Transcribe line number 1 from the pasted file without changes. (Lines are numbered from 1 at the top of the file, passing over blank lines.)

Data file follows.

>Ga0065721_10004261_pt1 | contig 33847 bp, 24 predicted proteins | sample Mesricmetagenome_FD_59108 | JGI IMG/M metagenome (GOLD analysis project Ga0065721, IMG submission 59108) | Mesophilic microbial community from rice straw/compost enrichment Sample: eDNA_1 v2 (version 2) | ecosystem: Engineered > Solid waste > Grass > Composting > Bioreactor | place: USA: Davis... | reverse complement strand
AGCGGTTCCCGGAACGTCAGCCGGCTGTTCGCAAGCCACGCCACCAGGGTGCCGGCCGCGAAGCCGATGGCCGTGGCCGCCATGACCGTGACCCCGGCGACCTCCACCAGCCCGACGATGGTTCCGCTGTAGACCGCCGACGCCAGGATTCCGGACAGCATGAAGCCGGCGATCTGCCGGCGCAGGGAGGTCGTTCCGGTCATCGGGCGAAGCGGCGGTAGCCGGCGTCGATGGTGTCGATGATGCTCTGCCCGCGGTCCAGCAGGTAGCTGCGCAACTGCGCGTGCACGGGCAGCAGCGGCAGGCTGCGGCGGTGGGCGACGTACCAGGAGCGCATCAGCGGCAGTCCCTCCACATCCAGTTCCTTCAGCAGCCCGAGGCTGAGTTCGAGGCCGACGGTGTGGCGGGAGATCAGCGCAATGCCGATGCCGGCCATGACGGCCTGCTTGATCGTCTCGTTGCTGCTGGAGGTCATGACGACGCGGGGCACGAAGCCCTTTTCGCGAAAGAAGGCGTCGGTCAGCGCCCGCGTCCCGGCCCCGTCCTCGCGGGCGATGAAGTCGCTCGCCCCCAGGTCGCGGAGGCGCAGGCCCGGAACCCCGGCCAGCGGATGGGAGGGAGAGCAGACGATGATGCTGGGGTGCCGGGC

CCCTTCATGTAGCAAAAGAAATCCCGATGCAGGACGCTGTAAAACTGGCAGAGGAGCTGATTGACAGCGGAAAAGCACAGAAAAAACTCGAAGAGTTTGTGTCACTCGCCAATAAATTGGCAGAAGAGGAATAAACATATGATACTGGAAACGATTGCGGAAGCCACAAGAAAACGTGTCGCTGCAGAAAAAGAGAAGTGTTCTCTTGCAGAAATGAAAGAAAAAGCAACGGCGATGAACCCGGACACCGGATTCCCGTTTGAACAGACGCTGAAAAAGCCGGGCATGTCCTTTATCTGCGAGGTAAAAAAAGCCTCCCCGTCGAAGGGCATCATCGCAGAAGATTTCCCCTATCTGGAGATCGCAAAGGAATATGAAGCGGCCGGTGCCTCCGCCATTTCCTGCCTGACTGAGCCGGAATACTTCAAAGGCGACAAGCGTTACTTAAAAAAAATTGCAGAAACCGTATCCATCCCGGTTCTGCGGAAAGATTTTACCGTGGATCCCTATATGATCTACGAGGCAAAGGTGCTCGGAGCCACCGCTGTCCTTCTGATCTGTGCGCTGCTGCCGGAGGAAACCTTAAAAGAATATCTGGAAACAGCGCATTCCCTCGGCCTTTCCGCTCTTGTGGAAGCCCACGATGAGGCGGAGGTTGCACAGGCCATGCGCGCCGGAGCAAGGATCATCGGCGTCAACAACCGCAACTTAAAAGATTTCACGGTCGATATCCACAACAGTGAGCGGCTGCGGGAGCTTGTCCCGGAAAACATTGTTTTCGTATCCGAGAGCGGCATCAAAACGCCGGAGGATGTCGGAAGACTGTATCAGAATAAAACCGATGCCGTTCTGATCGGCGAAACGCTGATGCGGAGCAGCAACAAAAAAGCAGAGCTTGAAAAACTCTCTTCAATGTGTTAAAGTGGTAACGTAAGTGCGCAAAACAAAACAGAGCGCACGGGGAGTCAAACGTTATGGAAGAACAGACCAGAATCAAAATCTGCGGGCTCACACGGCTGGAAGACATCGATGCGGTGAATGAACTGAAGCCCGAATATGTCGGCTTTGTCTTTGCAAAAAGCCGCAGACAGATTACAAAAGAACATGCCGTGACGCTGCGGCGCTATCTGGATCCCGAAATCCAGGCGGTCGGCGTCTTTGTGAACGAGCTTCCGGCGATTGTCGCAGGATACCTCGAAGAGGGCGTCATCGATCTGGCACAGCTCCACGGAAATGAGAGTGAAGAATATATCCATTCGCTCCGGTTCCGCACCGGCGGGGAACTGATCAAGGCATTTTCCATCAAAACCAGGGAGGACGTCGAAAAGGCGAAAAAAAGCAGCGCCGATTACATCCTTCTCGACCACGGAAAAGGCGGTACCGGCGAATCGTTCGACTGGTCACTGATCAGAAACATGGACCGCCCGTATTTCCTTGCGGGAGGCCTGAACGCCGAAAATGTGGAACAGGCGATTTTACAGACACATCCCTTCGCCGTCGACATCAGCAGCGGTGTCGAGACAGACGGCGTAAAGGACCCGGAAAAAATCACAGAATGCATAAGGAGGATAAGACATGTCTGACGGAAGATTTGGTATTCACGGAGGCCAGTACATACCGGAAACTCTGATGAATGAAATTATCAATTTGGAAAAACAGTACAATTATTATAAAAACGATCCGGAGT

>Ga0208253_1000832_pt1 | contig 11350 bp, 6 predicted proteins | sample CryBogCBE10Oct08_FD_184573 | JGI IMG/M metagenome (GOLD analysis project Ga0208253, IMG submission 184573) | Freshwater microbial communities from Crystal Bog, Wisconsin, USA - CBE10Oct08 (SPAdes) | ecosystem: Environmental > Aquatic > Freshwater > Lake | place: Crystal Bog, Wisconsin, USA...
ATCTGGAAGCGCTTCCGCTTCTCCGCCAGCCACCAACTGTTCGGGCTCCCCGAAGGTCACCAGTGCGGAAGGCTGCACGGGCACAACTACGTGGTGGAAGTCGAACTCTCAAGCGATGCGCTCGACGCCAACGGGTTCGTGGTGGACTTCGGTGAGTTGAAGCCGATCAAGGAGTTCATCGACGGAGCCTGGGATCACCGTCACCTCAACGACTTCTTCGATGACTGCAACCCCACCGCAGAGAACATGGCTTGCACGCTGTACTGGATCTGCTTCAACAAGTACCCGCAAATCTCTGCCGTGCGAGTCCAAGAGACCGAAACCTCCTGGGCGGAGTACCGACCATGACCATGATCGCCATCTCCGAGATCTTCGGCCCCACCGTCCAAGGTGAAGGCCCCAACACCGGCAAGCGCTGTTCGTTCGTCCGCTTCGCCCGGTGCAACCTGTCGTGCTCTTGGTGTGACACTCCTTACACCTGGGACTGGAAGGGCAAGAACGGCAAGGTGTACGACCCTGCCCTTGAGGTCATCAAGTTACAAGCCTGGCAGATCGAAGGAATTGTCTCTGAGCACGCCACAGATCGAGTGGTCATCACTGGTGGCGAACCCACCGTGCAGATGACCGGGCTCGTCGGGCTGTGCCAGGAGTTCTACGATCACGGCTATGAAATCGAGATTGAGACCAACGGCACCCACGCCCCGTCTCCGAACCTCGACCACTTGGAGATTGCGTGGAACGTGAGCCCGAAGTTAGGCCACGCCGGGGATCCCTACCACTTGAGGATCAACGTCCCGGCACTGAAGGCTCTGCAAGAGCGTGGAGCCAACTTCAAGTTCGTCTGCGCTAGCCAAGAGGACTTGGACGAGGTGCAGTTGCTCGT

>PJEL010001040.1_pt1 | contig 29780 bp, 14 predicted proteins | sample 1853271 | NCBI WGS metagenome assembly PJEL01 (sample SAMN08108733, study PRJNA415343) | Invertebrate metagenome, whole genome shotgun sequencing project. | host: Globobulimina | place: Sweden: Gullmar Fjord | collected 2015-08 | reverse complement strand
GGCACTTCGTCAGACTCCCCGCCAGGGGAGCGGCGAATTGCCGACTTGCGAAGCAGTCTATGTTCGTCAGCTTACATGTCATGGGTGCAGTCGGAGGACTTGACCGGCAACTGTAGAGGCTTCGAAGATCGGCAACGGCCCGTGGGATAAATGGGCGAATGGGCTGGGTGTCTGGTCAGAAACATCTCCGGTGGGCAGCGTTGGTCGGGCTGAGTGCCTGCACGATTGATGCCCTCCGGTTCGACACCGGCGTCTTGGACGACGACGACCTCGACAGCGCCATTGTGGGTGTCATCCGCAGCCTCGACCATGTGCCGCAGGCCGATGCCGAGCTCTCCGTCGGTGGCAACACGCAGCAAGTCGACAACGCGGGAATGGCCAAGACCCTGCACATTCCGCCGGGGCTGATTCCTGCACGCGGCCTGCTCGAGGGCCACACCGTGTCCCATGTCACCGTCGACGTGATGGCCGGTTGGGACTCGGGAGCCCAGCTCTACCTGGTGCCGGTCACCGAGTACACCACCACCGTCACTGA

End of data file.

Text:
>Ga0065721_10004261_pt1 | contig 33847 bp, 24 predicted proteins | sample Mesricmetagenome_FD_59108 | JGI IMG/M metagenome (GOLD analysis project Ga0065721, IMG submission 59108) | Mesophilic microbial community from rice straw/compost enrichment Sample: eDNA_1 v2 (version 2) | ecosystem: Engineered > Solid waste > Grass > Composting > Bioreactor | place: USA: Davis... | reverse complement strand